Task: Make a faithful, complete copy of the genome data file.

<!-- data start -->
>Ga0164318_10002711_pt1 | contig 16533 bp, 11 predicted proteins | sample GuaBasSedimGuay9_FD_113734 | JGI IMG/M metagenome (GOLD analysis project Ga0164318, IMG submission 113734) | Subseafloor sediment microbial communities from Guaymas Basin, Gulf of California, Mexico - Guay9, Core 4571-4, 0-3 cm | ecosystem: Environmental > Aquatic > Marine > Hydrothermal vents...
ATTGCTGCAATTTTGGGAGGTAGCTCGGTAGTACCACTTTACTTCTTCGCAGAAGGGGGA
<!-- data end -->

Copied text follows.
>Ga0164318_10002711_pt1 | contig 16533 bp, 11 predicted proteins | sample GuaBasSedimGuay9_FD_113734 | JGI IMG/M metagenome (GOLD analysis project Ga0164318, IMG submission 113734) | Subseafloor sediment microbial communities from Guaymas Basin, Gulf of California, Mexico - Guay9, Core 4571-4, 0-3 cm | ecosystem: Environmental > Aquatic > Marine > Hydrothermal vents...
ATTGCTGCAATTTTGGGAGGTAGCTCGGTAGTACCACTTTACTTCTTCGCAGAAGGGGGA